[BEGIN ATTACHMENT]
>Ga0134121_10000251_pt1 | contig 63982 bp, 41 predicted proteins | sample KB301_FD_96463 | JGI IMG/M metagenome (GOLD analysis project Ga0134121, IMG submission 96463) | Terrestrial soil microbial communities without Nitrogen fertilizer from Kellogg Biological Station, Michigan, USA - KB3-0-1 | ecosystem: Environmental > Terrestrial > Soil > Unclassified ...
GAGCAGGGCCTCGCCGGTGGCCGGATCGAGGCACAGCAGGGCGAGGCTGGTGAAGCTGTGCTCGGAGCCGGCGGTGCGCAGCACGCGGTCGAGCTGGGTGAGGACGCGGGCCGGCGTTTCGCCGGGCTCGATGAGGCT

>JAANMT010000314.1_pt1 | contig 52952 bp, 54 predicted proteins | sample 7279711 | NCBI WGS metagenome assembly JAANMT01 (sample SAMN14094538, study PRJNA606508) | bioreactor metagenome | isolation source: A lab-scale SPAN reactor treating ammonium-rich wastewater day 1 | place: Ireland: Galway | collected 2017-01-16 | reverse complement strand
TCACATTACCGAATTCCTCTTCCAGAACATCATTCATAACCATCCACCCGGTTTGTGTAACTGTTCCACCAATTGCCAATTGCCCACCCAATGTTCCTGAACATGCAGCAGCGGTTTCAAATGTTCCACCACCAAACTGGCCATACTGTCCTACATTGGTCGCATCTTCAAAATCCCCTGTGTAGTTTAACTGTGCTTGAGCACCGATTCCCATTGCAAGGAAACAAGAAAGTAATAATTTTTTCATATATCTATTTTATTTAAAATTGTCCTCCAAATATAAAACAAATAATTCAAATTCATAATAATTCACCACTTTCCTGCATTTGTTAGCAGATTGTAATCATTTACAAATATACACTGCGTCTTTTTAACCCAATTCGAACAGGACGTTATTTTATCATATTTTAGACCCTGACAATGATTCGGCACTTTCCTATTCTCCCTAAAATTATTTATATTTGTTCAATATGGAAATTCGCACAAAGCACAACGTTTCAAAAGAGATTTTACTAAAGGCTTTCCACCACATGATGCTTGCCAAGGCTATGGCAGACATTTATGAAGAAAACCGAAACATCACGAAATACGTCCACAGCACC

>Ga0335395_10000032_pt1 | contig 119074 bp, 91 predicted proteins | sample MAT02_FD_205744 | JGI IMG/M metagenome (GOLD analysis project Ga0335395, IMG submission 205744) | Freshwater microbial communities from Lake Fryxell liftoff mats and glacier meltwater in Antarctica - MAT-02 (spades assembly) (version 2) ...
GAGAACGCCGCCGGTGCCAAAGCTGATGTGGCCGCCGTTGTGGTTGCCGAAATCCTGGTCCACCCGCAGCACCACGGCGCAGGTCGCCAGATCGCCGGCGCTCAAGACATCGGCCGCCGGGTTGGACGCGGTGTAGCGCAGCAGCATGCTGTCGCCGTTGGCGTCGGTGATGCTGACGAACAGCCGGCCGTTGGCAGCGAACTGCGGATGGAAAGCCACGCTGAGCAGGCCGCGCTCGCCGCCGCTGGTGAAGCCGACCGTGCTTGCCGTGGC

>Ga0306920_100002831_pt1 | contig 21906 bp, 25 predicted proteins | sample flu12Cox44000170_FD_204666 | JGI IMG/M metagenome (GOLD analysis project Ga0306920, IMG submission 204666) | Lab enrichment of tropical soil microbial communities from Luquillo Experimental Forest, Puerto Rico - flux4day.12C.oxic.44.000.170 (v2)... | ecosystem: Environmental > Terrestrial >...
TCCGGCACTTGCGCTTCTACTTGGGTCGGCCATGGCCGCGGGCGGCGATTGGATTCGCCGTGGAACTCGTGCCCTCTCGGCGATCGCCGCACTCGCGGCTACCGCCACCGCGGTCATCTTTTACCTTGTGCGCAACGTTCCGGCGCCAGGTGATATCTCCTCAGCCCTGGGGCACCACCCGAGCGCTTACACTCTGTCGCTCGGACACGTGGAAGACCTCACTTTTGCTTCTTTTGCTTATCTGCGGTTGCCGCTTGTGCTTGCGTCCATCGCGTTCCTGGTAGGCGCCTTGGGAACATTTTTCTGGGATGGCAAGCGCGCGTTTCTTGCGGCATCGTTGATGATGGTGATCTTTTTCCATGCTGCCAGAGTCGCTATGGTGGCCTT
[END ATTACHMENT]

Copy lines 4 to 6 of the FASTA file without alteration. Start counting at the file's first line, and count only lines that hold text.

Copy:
TCACATTACCGAATTCCTCTTCCAGAACATCATTCATAACCATCCACCCGGTTTGTGTAACTGTTCCACCAATTGCCAATTGCCCACCCAATGTTCCTGAACATGCAGCAGCGGTTTCAAATGTTCCACCACCAAACTGGCCATACTGTCCTACATTGGTCGCATCTTCAAAATCCCCTGTGTAGTTTAACTGTGCTTGAGCACCGATTCCCATTGCAAGGAAACAAGAAAGTAATAATTTTTTCATATATCTATTTTATTTAAAATTGTCCTCCAAATATAAAACAAATAATTCAAATTCATAATAATTCACCACTTTCCTGCATTTGTTAGCAGATTGTAATCATTTACAAATATACACTGCGTCTTTTTAACCCAATTCGAACAGGACGTTATTTTATCATATTTTAGACCCTGACAATGATTCGGCACTTTCCTATTCTCCCTAAAATTATTTATATTTGTTCAATATGGAAATTCGCACAAAGCACAACGTTTCAAAAGAGATTTTACTAAAGGCTTTCCACCACATGATGCTTGCCAAGGCTATGGCAGACATTTATGAAGAAAACCGAAACATCACGAAATACGTCCACAGCACC

>Ga0335395_10000032_pt1 | contig 119074 bp, 91 predicted proteins | sample MAT02_FD_205744 | JGI IMG/M metagenome (GOLD analysis project Ga0335395, IMG submission 205744) | Freshwater microbial communities from Lake Fryxell liftoff mats and glacier meltwater in Antarctica - MAT-02 (spades assembly) (version 2) ...
GAGAACGCCGCCGGTGCCAAAGCTGATGTGGCCGCCGTTGTGGTTGCCGAAATCCTGGTCCACCCGCAGCACCACGGCGCAGGTCGCCAGATCGCCGGCGCTCAAGACATCGGCCGCCGGGTTGGACGCGGTGTAGCGCAGCAGCATGCTGTCGCCGTTGGCGTCGGTGATGCTGACGAACAGCCGGCCGTTGGCAGCGAACTGCGGATGGAAAGCCACGCTGAGCAGGCCGCGCTCGCCGCCGCTGGTGAAGCCGACCGTGCTTGCCGTGGC